A. Near North Apartments opened in March 2007 in a Chicago neighborhood formerly dominated by the Cabrini-Green housing development. In recent years the community has begun to rapidly gentrify, leaving little affordable housing for those who need it most. The city of Chicago selected Mercy Housing Lakefront (MHL) to construct a single room occupancy (SRO) building in this area, as part of the mayor’s 10-year plan to end homelessness. The Near North Apartments now houses 96 formerly homeless and very low-income adults, many of whom contend with physical and/or mental disabilities.

Near North was also developed on a former brownfield site, a type of property that often sits vacant because it contains hazardous waste and other contaminants. By cleaning up and redeveloping the brownfield site where Near North Apartments now sits, MHL has helped to protect the environment, and returned valuable property to public use.

Q. How does this project represent an innovative solution to a specific development challenge?

A. Many people who are homeless or economically poor suffer from severe health problems, most commonly upper-respiratory issues. The Near North Apartments is unique in its incorporation of several sustainable design elements, which help not only to house people, but to give them a healthy living environment. MHL also helps bring attention to Chicago’s need for safe, affordable housing for all its residents. At the same time, the building contributes to the city’s larger goal: to set an example for the rest of the country in responsible construction and use of our resources. Near North is projected to use up to 22 percent less energy than traditional systems, which represents up to $18,000 in savings on an annual basis. Near North’s green energy systems will pay for themselves within 16 to 18 years. Sixteen roof-mounted wind turbines produce an estimated 10 percent of the building’s electricity, or about 3,000 kilowatt hours per year. The innovative, helical design of the wind turbines is specialized to take advantage of the winds, and to work quietly and safely on a rooftop setting.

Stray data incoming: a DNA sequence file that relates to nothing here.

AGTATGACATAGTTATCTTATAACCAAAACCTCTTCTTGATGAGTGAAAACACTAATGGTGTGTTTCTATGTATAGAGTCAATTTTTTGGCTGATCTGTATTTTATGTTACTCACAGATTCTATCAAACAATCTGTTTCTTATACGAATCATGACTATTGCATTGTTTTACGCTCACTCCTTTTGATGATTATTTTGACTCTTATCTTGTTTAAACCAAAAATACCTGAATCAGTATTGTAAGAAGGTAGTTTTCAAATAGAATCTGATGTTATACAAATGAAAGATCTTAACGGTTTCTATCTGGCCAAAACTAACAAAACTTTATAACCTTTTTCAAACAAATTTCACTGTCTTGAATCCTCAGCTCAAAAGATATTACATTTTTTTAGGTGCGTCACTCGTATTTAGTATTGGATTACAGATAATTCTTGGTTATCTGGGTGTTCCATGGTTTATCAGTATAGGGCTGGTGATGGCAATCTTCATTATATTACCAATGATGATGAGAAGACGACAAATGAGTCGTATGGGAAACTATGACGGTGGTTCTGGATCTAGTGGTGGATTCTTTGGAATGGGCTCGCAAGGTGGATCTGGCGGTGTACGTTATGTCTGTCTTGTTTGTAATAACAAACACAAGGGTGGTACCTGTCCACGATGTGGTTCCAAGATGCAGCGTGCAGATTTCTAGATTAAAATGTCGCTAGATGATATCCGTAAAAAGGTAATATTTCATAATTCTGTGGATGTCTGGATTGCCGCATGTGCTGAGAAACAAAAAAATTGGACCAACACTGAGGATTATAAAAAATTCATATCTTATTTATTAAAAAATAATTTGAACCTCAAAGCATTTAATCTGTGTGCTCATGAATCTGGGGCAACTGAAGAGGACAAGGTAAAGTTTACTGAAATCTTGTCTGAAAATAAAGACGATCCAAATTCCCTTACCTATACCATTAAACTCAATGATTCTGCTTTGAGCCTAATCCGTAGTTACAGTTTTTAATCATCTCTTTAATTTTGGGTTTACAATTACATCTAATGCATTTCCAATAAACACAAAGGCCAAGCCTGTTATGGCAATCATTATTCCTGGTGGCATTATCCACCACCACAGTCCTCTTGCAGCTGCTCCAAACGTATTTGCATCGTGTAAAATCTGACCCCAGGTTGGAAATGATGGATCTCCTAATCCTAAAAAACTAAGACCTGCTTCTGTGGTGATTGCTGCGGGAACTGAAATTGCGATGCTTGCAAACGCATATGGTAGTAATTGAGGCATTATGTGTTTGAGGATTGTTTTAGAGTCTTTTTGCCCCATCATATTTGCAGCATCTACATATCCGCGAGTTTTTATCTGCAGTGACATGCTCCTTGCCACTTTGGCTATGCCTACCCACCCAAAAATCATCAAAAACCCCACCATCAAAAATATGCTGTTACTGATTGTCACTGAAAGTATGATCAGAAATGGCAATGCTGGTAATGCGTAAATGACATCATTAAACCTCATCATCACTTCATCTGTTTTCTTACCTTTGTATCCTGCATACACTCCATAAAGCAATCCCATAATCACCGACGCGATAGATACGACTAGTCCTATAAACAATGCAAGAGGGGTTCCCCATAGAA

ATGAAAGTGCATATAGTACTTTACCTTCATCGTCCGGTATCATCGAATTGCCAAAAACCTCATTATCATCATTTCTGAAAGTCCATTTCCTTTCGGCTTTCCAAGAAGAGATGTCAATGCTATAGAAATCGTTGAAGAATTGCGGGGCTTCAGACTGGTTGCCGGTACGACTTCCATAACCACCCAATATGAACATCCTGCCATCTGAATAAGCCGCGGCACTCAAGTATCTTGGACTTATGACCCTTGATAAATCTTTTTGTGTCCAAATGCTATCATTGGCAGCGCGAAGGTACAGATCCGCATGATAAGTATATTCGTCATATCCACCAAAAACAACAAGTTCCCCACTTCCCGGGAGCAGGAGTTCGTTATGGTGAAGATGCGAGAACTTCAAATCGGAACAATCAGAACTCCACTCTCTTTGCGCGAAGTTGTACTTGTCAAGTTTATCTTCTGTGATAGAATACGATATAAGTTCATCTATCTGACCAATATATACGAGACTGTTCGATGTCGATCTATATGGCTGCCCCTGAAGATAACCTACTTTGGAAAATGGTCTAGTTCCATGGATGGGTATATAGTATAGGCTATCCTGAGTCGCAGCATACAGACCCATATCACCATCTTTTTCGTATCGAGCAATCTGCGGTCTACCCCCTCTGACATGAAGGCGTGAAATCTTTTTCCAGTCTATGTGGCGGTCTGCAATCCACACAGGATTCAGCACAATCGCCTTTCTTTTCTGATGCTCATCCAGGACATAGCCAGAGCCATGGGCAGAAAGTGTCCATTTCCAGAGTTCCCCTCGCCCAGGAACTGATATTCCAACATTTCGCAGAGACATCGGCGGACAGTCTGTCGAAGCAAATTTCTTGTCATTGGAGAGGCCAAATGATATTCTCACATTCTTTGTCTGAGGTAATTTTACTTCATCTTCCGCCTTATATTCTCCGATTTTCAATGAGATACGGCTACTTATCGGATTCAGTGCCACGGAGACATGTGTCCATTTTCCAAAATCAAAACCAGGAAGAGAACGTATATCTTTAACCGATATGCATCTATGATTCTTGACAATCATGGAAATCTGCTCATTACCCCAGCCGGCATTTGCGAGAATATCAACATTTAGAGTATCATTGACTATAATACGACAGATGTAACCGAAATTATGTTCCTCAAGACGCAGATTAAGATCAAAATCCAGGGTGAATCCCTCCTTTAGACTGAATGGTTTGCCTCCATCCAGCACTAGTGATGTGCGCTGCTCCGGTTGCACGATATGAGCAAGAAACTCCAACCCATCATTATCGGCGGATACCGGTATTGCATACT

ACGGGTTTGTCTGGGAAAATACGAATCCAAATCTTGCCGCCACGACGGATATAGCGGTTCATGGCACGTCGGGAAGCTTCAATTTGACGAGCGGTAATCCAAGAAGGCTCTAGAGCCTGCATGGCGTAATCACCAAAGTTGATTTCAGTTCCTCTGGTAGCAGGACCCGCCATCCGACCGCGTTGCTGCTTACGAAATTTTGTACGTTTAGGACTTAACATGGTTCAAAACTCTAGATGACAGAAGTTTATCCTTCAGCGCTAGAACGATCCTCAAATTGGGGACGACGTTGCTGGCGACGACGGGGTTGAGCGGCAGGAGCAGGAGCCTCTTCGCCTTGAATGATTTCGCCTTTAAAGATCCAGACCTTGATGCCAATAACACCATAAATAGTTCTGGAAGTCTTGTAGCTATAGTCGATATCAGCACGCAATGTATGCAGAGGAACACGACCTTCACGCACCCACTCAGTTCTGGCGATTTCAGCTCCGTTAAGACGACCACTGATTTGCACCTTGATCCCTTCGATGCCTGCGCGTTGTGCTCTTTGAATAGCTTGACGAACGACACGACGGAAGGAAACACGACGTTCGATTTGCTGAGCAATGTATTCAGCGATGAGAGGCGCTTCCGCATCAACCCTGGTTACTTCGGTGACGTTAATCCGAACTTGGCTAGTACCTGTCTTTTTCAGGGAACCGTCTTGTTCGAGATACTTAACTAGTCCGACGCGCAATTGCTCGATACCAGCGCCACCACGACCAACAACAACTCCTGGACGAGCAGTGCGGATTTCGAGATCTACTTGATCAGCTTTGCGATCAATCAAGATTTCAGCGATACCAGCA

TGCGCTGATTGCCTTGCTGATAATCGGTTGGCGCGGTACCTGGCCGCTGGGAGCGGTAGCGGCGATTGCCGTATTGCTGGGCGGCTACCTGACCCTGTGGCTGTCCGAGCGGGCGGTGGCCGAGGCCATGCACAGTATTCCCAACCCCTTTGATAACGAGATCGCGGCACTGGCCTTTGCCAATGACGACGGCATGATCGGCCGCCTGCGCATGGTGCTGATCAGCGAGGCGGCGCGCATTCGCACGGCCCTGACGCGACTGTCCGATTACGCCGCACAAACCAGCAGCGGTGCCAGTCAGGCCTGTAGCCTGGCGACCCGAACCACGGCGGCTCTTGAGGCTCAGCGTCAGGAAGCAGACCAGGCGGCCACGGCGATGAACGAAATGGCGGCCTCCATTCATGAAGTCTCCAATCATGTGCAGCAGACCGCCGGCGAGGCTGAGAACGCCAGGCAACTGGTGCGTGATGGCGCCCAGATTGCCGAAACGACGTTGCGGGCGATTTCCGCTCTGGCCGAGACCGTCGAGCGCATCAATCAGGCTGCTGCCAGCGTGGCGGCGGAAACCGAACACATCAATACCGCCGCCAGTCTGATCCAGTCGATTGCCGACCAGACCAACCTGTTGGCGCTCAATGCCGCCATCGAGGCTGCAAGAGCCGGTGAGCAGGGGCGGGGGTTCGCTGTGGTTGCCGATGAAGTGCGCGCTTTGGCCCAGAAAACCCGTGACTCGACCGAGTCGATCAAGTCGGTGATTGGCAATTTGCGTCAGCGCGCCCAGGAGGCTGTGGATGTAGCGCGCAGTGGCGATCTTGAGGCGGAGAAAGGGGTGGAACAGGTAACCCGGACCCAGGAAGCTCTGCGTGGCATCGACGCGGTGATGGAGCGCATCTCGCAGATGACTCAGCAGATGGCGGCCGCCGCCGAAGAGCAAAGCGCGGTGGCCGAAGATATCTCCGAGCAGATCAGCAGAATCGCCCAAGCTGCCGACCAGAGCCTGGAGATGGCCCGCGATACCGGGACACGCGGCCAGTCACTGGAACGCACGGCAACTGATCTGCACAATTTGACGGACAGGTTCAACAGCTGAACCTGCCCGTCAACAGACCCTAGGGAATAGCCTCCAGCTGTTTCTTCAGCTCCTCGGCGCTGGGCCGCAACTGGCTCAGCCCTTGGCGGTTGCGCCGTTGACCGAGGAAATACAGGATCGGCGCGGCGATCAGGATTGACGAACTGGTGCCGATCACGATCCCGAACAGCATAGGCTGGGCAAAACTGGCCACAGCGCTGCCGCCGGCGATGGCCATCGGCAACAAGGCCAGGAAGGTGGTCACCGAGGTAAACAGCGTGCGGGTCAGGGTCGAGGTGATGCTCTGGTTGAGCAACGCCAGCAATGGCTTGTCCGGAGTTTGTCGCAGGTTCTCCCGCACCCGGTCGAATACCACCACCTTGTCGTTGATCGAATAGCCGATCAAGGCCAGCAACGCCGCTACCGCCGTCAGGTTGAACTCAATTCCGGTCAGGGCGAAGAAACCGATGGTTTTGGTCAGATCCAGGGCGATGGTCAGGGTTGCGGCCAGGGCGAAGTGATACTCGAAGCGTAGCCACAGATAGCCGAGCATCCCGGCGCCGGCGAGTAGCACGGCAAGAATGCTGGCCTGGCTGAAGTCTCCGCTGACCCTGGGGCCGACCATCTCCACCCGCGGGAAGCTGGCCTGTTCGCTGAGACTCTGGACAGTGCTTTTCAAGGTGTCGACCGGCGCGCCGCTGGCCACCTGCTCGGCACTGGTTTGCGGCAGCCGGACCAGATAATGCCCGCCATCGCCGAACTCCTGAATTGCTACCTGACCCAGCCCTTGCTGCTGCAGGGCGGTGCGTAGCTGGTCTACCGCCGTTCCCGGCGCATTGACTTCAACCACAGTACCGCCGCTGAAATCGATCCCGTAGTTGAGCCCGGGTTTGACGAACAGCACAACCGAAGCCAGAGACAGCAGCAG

Forty solar collectors, also placed on the building’s roof, provide heat for the building’s hot water supply. The solar heat is transferred from panels to a heat exchanger mounted on a 1,2000-gallon storage tank, which preheats the water before running it through the pipes to showers and sinks. The Near North Apartments is also equipped with features that help the building draw less water from the city’s supply. With the first gray water system in the city of Chicago, runoff water from sinks and showers is collected, filtered, and reused to flush toilets. The building also uses rainwater cisterns to capture rain during storms and store it for landscape irrigation.

The sides of the building feature highly insulated metal panels, and window systems of high-performance, low-emittance glass. This glass is coated with a microscopically thin metallic later that reflects radiant hear. In the winter, heat from inside the building is reflected back outside, keeping the building warmer. In the summer, heat from the sun is reflected back outside, keeping the building cooler.

Many household finishes, from paint-strippers to wood finishes, paint, carpet-backing, and plastics, contain volatile organic compounds (VOCs). VOCs vaporize over time, entering the atmosphere and contributing to headaches, asthma, fatigue, and other symptoms sometimes known as “sick-building syndrome.” At the Near North Apartments, finishes are kept to a minimum. Whenever possible construction materials are exposed and incorporated into the building design. Where paints and stains are used, low-VOC products are tapped to the greatest extent possible.